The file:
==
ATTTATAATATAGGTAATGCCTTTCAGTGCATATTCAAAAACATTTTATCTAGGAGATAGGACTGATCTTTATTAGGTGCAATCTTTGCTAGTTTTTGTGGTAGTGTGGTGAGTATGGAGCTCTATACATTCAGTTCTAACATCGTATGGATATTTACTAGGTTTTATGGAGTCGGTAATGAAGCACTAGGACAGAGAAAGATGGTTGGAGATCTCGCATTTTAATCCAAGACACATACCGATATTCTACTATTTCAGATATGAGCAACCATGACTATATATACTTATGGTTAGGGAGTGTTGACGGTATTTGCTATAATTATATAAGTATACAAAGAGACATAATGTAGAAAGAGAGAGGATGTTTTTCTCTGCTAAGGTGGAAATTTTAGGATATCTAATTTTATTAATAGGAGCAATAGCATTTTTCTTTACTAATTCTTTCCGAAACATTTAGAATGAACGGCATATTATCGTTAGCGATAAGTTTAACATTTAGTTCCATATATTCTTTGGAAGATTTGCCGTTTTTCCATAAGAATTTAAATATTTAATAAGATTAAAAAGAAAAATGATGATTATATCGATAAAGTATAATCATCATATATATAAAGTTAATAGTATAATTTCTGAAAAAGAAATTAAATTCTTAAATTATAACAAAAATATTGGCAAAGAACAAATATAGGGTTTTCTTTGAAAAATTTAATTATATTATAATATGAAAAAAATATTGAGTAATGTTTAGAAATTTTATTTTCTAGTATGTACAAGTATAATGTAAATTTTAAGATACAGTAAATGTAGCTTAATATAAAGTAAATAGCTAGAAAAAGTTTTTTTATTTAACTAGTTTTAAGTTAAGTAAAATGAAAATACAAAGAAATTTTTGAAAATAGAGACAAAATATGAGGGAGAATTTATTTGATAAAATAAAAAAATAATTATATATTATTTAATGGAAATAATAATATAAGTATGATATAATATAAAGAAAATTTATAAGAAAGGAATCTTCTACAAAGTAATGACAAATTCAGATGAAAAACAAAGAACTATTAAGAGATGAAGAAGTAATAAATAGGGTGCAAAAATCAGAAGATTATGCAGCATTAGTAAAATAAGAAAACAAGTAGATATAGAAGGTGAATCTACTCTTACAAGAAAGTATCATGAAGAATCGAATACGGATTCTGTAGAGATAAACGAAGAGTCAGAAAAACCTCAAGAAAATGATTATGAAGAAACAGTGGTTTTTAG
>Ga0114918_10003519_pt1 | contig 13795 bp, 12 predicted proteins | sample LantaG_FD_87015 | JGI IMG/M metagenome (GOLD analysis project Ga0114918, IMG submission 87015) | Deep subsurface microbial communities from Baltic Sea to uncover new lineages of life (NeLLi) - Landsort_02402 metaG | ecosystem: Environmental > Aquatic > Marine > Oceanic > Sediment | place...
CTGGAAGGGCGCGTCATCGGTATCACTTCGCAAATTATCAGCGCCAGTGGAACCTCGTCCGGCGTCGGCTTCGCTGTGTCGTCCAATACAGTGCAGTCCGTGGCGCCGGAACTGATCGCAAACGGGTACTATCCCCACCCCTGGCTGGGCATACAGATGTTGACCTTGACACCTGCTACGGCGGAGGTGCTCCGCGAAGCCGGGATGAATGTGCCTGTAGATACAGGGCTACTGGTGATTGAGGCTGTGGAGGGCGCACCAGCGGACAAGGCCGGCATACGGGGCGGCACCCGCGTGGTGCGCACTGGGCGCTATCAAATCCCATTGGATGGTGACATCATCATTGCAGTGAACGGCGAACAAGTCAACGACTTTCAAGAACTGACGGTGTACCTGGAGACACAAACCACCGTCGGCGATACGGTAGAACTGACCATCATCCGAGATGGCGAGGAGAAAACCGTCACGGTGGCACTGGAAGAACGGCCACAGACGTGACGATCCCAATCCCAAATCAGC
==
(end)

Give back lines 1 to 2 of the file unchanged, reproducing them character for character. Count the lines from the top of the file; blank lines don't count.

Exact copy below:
ATTTATAATATAGGTAATGCCTTTCAGTGCATATTCAAAAACATTTTATCTAGGAGATAGGACTGATCTTTATTAGGTGCAATCTTTGCTAGTTTTTGTGGTAGTGTGGTGAGTATGGAGCTCTATACATTCAGTTCTAACATCGTATGGATATTTACTAGGTTTTATGGAGTCGGTAATGAAGCACTAGGACAGAGAAAGATGGTTGGAGATCTCGCATTTTAATCCAAGACACATACCGATATTCTACTATTTCAGATATGAGCAACCATGACTATATATACTTATGGTTAGGGAGTGTTGACGGTATTTGCTATAATTATATAAGTATACAAAGAGACATAATGTAGAAAGAGAGAGGATGTTTTTCTCTGCTAAGGTGGAAATTTTAGGATATCTAATTTTATTAATAGGAGCAATAGCATTTTTCTTTACTAATTCTTTCCGAAACATTTAGAATGAACGGCATATTATCGTTAGCGATAAGTTTAACATTTAGTTCCATATATTCTTTGGAAGATTTGCCGTTTTTCCATAAGAATTTAAATATTTAATAAGATTAAAAAGAAAAATGATGATTATATCGATAAAGTATAATCATCATATATATAAAGTTAATAGTATAATTTCTGAAAAAGAAATTAAATTCTTAAATTATAACAAAAATATTGGCAAAGAACAAATATAGGGTTTTCTTTGAAAAATTTAATTATATTATAATATGAAAAAAATATTGAGTAATGTTTAGAAATTTTATTTTCTAGTATGTACAAGTATAATGTAAATTTTAAGATACAGTAAATGTAGCTTAATATAAAGTAAATAGCTAGAAAAAGTTTTTTTATTTAACTAGTTTTAAGTTAAGTAAAATGAAAATACAAAGAAATTTTTGAAAATAGAGACAAAATATGAGGGAGAATTTATTTGATAAAATAAAAAAATAATTATATATTATTTAATGGAAATAATAATATAAGTATGATATAATATAAAGAAAATTTATAAGAAAGGAATCTTCTACAAAGTAATGACAAATTCAGATGAAAAACAAAGAACTATTAAGAGATGAAGAAGTAATAAATAGGGTGCAAAAATCAGAAGATTATGCAGCATTAGTAAAATAAGAAAACAAGTAGATATAGAAGGTGAATCTACTCTTACAAGAAAGTATCATGAAGAATCGAATACGGATTCTGTAGAGATAAACGAAGAGTCAGAAAAACCTCAAGAAAATGATTATGAAGAAACAGTGGTTTTTAG
>Ga0114918_10003519_pt1 | contig 13795 bp, 12 predicted proteins | sample LantaG_FD_87015 | JGI IMG/M metagenome (GOLD analysis project Ga0114918, IMG submission 87015) | Deep subsurface microbial communities from Baltic Sea to uncover new lineages of life (NeLLi) - Landsort_02402 metaG | ecosystem: Environmental > Aquatic > Marine > Oceanic > Sediment | place...